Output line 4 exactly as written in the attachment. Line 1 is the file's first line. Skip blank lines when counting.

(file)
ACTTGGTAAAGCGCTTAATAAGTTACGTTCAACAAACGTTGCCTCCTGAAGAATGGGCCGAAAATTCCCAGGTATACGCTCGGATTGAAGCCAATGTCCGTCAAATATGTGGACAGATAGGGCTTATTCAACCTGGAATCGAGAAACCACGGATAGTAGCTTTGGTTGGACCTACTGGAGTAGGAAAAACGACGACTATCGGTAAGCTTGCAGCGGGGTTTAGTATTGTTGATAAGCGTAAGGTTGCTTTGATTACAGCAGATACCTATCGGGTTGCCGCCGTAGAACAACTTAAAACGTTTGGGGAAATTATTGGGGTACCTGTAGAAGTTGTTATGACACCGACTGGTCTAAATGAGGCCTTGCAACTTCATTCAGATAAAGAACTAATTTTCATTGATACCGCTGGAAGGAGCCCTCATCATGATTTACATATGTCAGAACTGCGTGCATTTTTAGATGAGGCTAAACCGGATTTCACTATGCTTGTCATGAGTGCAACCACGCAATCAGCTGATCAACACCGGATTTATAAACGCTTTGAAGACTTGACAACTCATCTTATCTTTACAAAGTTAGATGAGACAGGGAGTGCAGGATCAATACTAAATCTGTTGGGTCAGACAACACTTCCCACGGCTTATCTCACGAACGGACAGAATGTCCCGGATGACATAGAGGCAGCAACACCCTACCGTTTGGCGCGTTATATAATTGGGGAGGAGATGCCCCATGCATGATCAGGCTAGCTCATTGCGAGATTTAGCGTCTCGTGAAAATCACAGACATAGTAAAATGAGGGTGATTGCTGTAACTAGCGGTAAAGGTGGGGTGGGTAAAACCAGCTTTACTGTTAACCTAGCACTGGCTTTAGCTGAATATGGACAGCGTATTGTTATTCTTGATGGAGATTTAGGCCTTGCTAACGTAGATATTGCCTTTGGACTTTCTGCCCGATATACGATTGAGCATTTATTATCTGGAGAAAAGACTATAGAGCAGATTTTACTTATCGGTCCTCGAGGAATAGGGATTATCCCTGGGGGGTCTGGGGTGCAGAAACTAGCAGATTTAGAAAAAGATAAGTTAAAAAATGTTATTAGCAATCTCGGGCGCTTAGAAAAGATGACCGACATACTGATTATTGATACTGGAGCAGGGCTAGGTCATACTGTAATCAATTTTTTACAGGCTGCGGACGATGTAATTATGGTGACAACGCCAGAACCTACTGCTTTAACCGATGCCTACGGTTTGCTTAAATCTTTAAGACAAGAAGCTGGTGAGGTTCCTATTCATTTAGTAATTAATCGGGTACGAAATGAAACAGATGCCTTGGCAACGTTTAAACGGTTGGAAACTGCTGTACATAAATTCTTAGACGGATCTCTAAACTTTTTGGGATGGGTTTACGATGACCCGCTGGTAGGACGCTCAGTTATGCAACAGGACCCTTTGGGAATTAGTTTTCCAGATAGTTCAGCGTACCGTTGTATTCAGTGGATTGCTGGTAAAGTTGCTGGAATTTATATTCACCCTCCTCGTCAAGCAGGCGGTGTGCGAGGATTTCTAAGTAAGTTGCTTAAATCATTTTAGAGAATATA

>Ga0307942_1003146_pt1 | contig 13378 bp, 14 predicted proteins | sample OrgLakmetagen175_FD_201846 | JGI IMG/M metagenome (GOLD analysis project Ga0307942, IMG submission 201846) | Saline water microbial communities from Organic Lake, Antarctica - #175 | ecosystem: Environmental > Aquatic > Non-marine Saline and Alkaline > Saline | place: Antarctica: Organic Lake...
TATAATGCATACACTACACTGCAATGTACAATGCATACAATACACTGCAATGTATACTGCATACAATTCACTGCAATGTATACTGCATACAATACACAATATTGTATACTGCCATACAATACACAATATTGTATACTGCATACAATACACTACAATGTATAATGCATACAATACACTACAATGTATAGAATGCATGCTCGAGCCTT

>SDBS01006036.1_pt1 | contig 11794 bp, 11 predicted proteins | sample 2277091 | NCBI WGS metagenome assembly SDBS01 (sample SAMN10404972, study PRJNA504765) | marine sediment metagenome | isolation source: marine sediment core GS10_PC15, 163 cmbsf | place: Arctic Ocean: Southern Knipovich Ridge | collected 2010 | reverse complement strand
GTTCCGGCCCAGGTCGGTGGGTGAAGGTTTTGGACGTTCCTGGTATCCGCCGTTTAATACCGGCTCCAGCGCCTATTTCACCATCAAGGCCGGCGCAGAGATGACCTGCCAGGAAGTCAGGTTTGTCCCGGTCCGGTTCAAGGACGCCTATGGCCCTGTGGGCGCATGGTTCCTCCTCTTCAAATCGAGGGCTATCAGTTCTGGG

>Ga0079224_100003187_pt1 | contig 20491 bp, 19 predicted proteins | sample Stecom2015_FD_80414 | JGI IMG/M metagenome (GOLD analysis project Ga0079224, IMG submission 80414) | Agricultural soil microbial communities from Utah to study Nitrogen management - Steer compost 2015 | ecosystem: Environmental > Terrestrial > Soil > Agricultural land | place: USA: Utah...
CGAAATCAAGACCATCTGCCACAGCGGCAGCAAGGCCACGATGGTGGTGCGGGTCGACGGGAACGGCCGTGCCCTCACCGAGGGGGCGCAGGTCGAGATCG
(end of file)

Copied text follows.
>SDBS01006036.1_pt1 | contig 11794 bp, 11 predicted proteins | sample 2277091 | NCBI WGS metagenome assembly SDBS01 (sample SAMN10404972, study PRJNA504765) | marine sediment metagenome | isolation source: marine sediment core GS10_PC15, 163 cmbsf | place: Arctic Ocean: Southern Knipovich Ridge | collected 2010 | reverse complement strand